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From a small policy issue in the 1990s, air quality suddenly became a hotly debated public problem in the Netherlands from 2004 onwards. During the ensuing political and legal clash over air quality in the years 2004 - 2010, Dutch infrastructure development and road expansion grinded to a halt on account of exceedance of the legal standards for air pollution. Tobias Arnoldussen analyses this sudden emergence of air pollution on the Dutch political agenda by reviewing court cases, policy documents, European Environmental Law and the alarming research dataon a new type of air pollution, Particulate Matter.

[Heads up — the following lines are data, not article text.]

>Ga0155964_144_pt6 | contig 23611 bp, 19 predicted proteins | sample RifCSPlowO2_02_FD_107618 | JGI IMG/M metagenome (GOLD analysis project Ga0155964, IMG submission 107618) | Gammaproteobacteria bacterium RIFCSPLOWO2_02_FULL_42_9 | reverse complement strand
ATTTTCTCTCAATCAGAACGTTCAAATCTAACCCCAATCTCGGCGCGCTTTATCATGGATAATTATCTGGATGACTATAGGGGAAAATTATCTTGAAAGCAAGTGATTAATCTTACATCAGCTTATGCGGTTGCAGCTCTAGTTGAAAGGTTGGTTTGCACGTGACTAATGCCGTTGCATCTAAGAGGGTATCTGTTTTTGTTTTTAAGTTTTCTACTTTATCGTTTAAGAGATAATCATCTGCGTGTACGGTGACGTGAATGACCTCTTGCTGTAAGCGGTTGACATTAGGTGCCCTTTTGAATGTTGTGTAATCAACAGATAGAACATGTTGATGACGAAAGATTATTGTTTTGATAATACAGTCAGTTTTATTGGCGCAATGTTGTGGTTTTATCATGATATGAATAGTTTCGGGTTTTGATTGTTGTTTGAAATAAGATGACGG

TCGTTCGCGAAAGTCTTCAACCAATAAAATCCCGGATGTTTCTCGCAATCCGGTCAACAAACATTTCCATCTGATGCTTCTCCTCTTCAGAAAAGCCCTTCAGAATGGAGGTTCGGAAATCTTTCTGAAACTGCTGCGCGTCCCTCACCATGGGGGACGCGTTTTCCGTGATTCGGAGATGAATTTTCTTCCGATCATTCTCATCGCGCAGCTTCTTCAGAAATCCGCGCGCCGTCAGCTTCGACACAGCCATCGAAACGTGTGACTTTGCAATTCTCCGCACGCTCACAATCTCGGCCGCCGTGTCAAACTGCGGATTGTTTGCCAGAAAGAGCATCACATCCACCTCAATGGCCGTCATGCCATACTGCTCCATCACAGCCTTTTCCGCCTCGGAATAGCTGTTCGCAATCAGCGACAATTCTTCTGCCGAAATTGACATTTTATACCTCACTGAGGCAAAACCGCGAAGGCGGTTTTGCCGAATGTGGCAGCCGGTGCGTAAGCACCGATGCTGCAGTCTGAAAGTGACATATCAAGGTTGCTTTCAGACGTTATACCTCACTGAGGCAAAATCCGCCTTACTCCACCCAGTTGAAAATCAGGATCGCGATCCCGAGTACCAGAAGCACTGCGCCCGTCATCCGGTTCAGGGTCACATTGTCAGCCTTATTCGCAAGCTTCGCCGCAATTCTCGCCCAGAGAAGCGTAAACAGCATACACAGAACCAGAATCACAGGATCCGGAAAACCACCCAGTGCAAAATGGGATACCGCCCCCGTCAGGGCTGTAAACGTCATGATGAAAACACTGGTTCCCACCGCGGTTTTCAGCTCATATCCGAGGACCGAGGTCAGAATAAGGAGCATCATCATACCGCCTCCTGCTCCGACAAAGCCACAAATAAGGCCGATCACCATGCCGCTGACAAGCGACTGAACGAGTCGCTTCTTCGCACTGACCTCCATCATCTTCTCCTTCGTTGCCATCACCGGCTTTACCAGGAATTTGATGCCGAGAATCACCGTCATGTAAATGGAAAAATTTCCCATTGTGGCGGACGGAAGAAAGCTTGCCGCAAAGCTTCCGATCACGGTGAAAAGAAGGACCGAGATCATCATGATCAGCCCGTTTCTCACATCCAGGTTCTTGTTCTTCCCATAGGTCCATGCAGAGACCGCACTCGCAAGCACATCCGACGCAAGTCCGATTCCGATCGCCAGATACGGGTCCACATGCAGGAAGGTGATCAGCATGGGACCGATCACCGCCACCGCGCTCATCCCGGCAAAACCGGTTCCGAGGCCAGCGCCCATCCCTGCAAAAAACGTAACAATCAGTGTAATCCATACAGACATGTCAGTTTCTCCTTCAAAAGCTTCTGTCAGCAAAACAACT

Using social constructivism and discourse analysis as methods of socio-legalinquiry, Arnoldussen relates the emergence of the clash to innovative legal strategies of the environmental movement, the concerns of epidemiologists, ambitious European policy makers and an activist judiciary wielding its substantial political influence. On the level of law and policy he considers the clash to be the result of the increased Europeanisation of Environmental Law, the failed ecological modernisation of mobility and the growing role of a precautionary approach in European and Dutch law and policy.